To assess the signaling pathways and cellular processes within the hvPPI, we identified highly connected subnetworks within hvPPI network. We constructed a host–host interaction network based on the host targets in the hvPPI and identified a number of highly connected subnetworks/clusters (Figure 3). We then performed a gene-set enrichment analysis of significantly enriched biological processes. We found one or more enriched processes for each of this subnetwork including core cellular processes such as proteasome, spliceosome, protein translation, protein/RNA transport, and cell cycle. Next we listed the viruses that target one or more of these processes, and found that almost all the core pathways and processes are targeted by all the 17 viruses that are part of the hvPPI (Figure S3). This analysis highlights the core components of the cellular process subnetworks which are targeted as part of the viral evasion strategies and thus could be broad-spectrum antiviral hot-spots from a therapeutic point of view.

FIGURE 3
www.frontiersin.org

Figure 3. Clusters of hvPPI involved in core cellular processes. Network view of the “clusters” or highly-connected sub-networks and their associated cellular processes. Each cluster is marked in a unique color.

3.4. Enrichment Analysis Reveals Commonality and Specificity in Sub-cellular Localization of the Host Factors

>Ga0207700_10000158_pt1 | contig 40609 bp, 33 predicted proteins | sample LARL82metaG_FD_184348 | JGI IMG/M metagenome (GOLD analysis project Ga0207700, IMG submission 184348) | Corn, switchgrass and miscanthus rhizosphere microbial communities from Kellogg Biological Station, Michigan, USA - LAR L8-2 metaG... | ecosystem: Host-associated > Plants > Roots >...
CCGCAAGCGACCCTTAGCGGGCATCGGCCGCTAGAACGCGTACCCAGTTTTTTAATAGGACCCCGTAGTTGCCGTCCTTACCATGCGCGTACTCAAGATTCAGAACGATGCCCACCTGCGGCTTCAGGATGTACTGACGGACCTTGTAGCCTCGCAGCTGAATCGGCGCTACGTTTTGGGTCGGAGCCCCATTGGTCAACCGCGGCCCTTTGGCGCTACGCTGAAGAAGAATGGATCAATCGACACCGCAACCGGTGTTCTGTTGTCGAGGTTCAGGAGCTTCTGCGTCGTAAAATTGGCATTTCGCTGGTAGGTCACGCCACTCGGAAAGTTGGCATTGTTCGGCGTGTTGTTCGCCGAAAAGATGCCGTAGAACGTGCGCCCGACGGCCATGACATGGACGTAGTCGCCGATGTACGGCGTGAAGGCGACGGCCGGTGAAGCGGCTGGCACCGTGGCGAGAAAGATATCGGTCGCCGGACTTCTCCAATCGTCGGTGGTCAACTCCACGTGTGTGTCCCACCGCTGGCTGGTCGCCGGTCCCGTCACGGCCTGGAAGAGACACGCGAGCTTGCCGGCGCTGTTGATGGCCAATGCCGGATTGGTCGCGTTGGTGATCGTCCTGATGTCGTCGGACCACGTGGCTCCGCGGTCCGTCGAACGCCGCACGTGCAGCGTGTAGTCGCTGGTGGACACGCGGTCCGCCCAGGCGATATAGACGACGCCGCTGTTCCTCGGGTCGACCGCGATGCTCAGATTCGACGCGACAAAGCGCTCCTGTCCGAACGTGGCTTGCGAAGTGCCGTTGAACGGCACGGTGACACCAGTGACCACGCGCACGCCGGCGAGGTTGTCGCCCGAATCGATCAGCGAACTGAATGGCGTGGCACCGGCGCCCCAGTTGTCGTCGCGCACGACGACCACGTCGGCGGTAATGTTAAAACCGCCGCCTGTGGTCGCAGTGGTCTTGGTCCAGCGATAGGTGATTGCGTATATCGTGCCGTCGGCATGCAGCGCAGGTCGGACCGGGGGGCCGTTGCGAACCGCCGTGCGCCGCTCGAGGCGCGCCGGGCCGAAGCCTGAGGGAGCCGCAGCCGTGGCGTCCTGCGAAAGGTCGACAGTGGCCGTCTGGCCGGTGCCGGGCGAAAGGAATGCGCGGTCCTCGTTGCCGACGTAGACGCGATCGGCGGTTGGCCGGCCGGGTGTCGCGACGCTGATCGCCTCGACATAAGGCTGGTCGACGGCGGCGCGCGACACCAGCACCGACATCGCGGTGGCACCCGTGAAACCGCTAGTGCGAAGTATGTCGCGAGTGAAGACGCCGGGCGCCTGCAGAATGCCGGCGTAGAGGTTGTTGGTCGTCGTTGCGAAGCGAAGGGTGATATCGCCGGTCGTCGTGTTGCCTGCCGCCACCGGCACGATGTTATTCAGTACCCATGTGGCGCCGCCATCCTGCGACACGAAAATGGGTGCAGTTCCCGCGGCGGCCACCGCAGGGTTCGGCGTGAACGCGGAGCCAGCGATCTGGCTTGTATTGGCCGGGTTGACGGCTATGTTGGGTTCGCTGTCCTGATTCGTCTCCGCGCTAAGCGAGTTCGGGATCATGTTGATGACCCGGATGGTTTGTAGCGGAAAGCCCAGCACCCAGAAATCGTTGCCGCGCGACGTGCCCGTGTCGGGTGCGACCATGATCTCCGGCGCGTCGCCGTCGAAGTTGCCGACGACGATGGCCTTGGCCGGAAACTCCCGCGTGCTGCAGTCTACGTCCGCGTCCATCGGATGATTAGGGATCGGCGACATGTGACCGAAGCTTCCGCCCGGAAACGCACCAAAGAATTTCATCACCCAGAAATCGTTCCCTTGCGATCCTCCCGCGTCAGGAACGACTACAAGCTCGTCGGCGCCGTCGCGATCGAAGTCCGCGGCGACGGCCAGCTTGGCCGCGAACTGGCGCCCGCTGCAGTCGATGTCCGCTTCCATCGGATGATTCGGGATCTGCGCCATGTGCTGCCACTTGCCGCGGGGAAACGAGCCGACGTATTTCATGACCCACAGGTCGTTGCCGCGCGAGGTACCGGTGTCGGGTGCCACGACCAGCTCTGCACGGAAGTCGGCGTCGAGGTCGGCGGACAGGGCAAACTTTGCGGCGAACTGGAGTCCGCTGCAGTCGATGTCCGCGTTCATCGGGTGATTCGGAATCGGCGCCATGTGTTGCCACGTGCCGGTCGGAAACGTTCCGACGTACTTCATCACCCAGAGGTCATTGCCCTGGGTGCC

Given that the viral proteins were interacting with a large number of host proteins, we analyzed the sub-cellular location of the host proteins. We performed gene-set enrichment analysis of sub-cellular localization information provided by UniProt database. We binned the localization into 11 compartments and estimated the percent of host proteins in a given compartment as compared to the total number of host proteins targeted by a given virus. We found that the viral targets were distributed across multiple subcellular compartments with cytoplasm being the most common (Figure S4A). The hvPPI includes two different strains of IAV– PR8 (H1N1) and Udorn (H3N2). The subcellular localization analysis showed that both strains were enriched for nuclear proteins. Non-structural protein 1 (NS1) from both the strains had the highest number of nuclear targets but their targets were very different (Figure 4A). NS1 of Udorn was enriched for a large number of histones as compared to NS1 of PR8 that had large number of heterogeneous nuclear ribonucleoproteins (hnRNPs), such as HNRNPU−a known restriction factor for many viruses. This corroborates with the observation that NS1 protein has short linear histone mimicry motifs that can suppress the host antiviral response (68). In our analysis, we found that it is NS1 of Udorn that has a histone mimicry motif “ARSK” (Figure S4B). Similarly, HPV11 and HPV18 E5 proteins interact more often with host proteins located in the endoplasmic reticulum (ER). We found both common and specific subsets of ER proteins targeted by the E5 protein (Figure 4B). HPV18 E5 protein ER targets were enriched for phospholipid biosynthesis as well as GPI anchor related proteins, such as phosphatidylinositol glycan anchor biosynthesis class S/T/U (PIGS, PIGT, and PIGU), glycosylphosphatidylinositol anchor attachment 1 (GPAA1) and phosphatidylserine synthase 2 (PTDSS2). HPV11 E5 protein ER targets were enriched for ER-associated ubiquitin-dependent protein catabolism involving host proteins such as ER degradation enhancing alpha-mannosidase-like protein 3 (EDEM3) and ER lipid raft associated 1 (ERLIN1). ER targets common to HPV18 and HPV11 E5 protein were enriched for unfolded protein response, N-linked glycosylation and protein folding involving host proteins such as SRP receptor alpha/beta subunit (SRPRA/SRPRB) and catalytic subunits of the oligosaccharyltransferase complex (STT3A and STT3B). Two independent CRISPR/Cas9 screening studies identified multiple ER associated components including STT3A and STT3B as host factors for DENV, Zika virus (ZIKV) and Japanese encephalitis virus (JEV) (27, 28). The non-canonical function of STT3A and STT3B is required for DENV replication and that NS1 protein of DENV interacts with these proteins (28). Our orthogonal approach can lead to the identification of critical host factors, and similar functions of ER components, such as STT3A and STT3B, are used by HPV11 and HPV18 as well. Thus, targeting the non-canonical function of STT3A and STT3B could be a broad antiviral strategy. Overall, the enrichment analysis clearly shows that there is commonality and specificity in the subcellular targets of the viral proteins and that detailed interrogation of these targets can give vital clues into the viral evasion mechanisms.